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Archive for February, 2009

Gone, But Not For Good

I’m going away for the weekend – visiting various friends and relatives. Previously looking forward to it, now I’m just daunted by the scale of the energy required.

Appointment with work occupational health tomorrow morning – don’t know how I’m going to cope with that.

Whilst sitting in my corner today, I almost flipped a coin: tails I live, heads I die. I stopped because I didn’t want to find myself pitted against the Crisis Team again, knew I didn’t have the energy to keep it from them.

The buzzing in my ears is growing annoying. I feel under constant mental barrage, my posture is apparently noticeably tense. Yet all I feel is lethargy and lack of energy.

Crisis were going to discharge me on Monday, but have done an abrupt about turn.

Time’s passing is marked by daily milestones: coffee with so-and-so, appointment with so-and-so-other. Each one passed means another day of this existence achieved. I’m plugging on, but struggling to do so more and more. People ask me what I’d like, how they can help – all I want to do is curl up in my corner and hide. But I daren’t give that answer.

Blogging is helping – at least if I succeed in killing myself, my family will know that it wasn’t because I was a coward or didn’t seek help from MH services.

NB: This post would not have been possible without spellcheck. Thank you who-ever invented that!

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Ashes to Ashes, Dust to Dust

Thou only art immortal, the creator and maker of mankind; and we are mortal, formed of the earth, and unto earth shall we return.

For so thou didst ordain when thou createdst me, saying, “Dust thou art, and unto dust shalt thou return.”

All we go down to the dust; yet even at the grave we make our song: Alleluia, alleluia, alleluia.

Give rest, O Christ, to thy servant with thy saints, where sorrow and pain are no more, neither sighing, but life everlasting.

Excerpt from the Book of Common Prayer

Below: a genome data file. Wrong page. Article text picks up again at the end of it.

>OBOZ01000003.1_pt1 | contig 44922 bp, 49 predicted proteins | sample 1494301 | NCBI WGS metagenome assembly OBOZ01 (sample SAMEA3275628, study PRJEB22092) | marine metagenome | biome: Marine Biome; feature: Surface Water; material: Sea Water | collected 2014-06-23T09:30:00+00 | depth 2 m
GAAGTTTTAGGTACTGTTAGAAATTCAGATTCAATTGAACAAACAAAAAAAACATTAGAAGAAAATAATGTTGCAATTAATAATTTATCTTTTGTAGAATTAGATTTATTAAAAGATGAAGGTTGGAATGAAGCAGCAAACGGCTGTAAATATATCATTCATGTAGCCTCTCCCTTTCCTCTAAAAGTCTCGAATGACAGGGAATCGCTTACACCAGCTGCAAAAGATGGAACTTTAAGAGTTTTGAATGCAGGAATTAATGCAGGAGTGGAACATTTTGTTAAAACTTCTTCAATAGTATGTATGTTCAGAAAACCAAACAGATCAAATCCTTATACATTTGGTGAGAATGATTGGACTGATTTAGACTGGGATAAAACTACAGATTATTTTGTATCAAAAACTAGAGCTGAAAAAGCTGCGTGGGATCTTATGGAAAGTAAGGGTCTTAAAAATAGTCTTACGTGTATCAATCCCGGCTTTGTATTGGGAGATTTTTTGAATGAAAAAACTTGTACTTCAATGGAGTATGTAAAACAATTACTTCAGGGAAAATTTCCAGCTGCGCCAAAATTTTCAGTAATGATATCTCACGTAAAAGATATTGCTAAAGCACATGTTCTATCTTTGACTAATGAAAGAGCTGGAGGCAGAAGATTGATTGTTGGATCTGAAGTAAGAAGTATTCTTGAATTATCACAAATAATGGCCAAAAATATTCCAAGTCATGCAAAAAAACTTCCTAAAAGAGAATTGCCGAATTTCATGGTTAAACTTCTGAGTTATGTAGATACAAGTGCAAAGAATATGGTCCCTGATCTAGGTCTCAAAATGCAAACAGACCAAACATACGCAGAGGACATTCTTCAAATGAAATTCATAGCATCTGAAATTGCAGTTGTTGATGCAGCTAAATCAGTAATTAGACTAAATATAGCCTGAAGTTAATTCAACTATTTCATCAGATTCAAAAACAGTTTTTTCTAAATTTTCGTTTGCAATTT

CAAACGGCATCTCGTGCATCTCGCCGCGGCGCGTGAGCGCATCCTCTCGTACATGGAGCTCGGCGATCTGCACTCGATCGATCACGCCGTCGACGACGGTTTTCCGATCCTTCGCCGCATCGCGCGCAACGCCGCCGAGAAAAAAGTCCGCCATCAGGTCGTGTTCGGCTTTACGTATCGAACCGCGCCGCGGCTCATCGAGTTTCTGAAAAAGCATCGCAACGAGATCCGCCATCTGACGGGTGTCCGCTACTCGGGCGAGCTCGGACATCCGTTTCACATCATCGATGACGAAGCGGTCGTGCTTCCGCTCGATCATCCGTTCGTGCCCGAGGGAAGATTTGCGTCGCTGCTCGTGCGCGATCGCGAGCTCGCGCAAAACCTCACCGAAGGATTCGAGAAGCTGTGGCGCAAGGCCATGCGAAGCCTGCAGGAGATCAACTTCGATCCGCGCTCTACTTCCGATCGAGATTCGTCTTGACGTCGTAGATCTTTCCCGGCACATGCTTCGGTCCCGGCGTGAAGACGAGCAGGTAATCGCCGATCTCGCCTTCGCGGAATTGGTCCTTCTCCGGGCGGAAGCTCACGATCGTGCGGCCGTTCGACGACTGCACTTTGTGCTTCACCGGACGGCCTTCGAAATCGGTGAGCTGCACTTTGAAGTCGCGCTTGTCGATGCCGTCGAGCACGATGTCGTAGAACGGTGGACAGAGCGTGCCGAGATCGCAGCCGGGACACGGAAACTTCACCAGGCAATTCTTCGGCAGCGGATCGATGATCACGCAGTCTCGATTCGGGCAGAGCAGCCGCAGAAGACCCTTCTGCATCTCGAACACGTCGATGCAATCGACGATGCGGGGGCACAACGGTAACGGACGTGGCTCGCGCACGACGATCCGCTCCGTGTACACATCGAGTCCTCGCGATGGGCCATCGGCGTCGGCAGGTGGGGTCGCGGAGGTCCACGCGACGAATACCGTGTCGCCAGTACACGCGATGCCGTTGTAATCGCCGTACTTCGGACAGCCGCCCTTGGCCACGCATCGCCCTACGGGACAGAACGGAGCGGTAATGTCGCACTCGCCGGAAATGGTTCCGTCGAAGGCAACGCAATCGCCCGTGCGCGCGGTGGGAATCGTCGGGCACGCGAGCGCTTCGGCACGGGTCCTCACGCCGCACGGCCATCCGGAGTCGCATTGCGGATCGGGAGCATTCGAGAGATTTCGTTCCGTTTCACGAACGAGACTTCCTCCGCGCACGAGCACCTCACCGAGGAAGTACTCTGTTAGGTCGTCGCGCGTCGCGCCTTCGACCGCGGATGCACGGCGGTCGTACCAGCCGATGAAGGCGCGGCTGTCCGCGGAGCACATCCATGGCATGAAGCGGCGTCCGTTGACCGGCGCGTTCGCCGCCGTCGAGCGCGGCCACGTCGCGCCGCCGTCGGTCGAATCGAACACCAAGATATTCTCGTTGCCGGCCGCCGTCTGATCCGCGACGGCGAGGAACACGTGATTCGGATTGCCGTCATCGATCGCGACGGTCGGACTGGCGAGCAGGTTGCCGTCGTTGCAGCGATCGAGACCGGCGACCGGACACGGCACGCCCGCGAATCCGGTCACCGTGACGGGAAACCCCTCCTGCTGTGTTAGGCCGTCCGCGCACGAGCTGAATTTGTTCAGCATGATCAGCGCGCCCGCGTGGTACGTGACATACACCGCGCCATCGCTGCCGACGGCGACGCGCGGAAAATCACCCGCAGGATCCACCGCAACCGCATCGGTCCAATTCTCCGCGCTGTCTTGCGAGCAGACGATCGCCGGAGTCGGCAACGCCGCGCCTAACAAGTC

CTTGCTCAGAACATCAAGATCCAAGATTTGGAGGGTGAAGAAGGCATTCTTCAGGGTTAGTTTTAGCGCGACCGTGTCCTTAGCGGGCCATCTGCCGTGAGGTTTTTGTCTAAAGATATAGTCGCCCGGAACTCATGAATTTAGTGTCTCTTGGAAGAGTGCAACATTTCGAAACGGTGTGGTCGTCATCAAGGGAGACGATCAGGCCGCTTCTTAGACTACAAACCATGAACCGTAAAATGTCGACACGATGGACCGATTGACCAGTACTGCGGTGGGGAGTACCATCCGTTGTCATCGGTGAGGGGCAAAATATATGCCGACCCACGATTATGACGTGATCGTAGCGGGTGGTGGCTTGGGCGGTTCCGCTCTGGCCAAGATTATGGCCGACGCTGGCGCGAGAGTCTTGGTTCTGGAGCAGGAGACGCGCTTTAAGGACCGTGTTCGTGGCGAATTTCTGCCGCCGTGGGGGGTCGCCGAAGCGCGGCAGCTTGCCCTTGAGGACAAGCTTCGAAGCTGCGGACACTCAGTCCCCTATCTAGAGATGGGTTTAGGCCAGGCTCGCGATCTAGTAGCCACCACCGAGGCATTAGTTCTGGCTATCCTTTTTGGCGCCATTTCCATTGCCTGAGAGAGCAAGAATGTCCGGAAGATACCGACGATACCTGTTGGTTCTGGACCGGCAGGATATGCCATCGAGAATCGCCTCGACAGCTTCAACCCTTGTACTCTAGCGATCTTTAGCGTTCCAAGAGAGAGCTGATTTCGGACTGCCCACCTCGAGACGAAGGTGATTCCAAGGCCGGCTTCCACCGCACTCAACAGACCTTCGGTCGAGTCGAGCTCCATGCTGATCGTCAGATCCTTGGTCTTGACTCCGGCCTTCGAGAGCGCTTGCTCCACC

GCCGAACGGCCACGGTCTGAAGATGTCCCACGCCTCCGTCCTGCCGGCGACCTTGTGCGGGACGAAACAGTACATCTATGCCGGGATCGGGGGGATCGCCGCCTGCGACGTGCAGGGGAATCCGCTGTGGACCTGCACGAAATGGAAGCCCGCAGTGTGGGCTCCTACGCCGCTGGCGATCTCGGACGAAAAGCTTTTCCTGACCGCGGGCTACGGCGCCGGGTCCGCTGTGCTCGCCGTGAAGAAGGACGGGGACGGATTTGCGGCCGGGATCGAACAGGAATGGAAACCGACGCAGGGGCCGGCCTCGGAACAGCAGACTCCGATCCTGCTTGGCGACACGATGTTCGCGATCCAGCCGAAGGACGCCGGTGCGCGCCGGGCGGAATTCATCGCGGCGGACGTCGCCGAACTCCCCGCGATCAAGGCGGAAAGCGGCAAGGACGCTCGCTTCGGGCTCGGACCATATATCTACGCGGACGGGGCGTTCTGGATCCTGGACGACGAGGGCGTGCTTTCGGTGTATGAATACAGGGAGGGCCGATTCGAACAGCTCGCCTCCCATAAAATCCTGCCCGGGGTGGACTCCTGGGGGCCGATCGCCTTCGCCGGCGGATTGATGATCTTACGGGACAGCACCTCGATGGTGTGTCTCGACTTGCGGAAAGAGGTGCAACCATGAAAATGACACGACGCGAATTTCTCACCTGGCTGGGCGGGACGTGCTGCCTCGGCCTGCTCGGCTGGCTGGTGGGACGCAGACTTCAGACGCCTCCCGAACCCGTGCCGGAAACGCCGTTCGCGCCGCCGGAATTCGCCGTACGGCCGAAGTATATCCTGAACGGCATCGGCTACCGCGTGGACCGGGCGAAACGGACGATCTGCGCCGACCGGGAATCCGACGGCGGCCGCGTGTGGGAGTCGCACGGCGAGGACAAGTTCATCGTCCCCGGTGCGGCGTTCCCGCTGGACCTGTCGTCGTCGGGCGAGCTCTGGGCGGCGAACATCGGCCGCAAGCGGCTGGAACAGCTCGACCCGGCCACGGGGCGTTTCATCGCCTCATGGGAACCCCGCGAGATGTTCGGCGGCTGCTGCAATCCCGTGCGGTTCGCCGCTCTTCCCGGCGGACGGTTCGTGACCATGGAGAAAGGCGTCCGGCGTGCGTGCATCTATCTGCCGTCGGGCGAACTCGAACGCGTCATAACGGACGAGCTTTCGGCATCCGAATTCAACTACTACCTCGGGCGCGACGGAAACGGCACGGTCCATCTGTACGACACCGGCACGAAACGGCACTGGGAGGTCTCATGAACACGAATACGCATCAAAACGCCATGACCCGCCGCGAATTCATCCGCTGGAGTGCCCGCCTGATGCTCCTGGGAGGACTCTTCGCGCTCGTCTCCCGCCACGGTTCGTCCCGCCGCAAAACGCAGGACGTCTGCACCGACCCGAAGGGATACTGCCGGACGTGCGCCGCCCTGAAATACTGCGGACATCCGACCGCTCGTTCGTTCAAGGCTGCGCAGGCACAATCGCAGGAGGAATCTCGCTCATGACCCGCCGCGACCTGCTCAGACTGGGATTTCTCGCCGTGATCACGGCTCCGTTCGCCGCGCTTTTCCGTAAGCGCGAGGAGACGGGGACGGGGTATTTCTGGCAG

Things are not good. I guess I’m still pretty severely depressed.

The fire raged and the fire burnt and the fire has had its way with me.

I am nothing but dust, a few withered bits of husk, having one last final dance upon the wind.

I am all run out of me: I get up and I go to bed, I go about my business, but it is not me.

The lights are on, yet nobody is at home; she is the girl sitting in the corner of the room, hiding from the shadows.

I nearly tried to sleep on my floor last night because I did not have the motivation to get out of that corner and go to bed.

I have stopped caring now: neither life nor death hold my interest.

I am stuck in a living death from which I seem to have no escape.

This is hell 😦

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What to do when the PCMHT don’t want you because you’re too severe but not severe enough for the CMHT?

Blue Skies and Green Grass

I think I may have found this out, at long last.

Dropping down to crisis point seems to have mobilised referrals and people in a way that would never have happened otherwise. The crisis team are on the verge of discharging me, but I now hold promises of a referral to both the Primary Care Clinical Psychology service and to a psychiatrist for regular follow-up over my meds – so I suspect I shall be seeing that blue-green waiting room a few more times. Unlike last time, they are insisting on creating a crisis plan with me before discharge.

Both my worker at the young people’s place and the crisis team have independently expressed the idea that they should talk to the other side. Whether that phone call has actually been made, I don’t know, but I know that my worker was very keen on putting her head together with them/my GP before I’m discharged, and working out a way that she and my GP can keep me from “falling through the net”… like I very nearly did this month.

Frankly, if they do talk to each other, I will be A) amazed, but also B) relieved. I’ve gotten fed up of playing the chinese whispers game, and of forever being the one to relay information between services. Yes, I realise that there is an issue of confidentiality here, but there is some automatic liason between NHS services that simply doesn’t happen between my worker and those same services. When I was discharged from the hospital, one of the nurses there gave (after asking my permission) my worker a phonecall to explain what had happened, and followed it up by faxing a letter that she could keep in my records. Sure, it was a simple thing, but it made the world of difference to me at a very vulnerable time – I did not need to explain the details yet again, or even work out how to broach the subject… instead the time of our session together was freed up for deeper conversation. I did not need to say anything, because she knew, and she understood.

So, this seems to be where I stand now: freed of the PCMHT, and with a potential pic n’mix from both primary and secondary care (as, to be fair, I expect most people have).

I hope it doesn’t all go back-end-up again, but I really do fear that it may.